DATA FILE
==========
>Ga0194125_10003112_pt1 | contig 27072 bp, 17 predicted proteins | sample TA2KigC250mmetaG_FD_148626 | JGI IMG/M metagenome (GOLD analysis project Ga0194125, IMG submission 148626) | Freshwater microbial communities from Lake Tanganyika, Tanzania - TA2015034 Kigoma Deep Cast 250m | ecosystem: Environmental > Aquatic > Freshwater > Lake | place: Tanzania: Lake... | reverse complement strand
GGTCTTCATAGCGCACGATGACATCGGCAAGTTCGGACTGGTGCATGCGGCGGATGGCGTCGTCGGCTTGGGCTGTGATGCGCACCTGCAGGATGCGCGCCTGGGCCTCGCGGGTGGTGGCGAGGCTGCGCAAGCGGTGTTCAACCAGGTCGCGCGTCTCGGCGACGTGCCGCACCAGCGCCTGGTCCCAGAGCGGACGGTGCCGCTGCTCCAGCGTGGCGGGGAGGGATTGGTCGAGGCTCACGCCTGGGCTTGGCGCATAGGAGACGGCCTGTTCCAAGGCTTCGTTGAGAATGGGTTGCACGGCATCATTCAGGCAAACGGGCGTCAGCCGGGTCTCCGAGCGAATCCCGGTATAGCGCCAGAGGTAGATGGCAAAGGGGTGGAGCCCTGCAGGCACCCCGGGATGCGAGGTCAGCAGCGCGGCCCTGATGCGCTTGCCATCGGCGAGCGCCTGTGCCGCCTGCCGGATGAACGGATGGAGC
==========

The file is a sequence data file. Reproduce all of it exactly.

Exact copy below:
>Ga0194125_10003112_pt1 | contig 27072 bp, 17 predicted proteins | sample TA2KigC250mmetaG_FD_148626 | JGI IMG/M metagenome (GOLD analysis project Ga0194125, IMG submission 148626) | Freshwater microbial communities from Lake Tanganyika, Tanzania - TA2015034 Kigoma Deep Cast 250m | ecosystem: Environmental > Aquatic > Freshwater > Lake | place: Tanzania: Lake... | reverse complement strand
GGTCTTCATAGCGCACGATGACATCGGCAAGTTCGGACTGGTGCATGCGGCGGATGGCGTCGTCGGCTTGGGCTGTGATGCGCACCTGCAGGATGCGCGCCTGGGCCTCGCGGGTGGTGGCGAGGCTGCGCAAGCGGTGTTCAACCAGGTCGCGCGTCTCGGCGACGTGCCGCACCAGCGCCTGGTCCCAGAGCGGACGGTGCCGCTGCTCCAGCGTGGCGGGGAGGGATTGGTCGAGGCTCACGCCTGGGCTTGGCGCATAGGAGACGGCCTGTTCCAAGGCTTCGTTGAGAATGGGTTGCACGGCATCATTCAGGCAAACGGGCGTCAGCCGGGTCTCCGAGCGAATCCCGGTATAGCGCCAGAGGTAGATGGCAAAGGGGTGGAGCCCTGCAGGCACCCCGGGATGCGAGGTCAGCAGCGCGGCCCTGATGCGCTTGCCATCGGCGAGCGCCTGTGCCGCCTGCCGGATGAACGGATGGAGC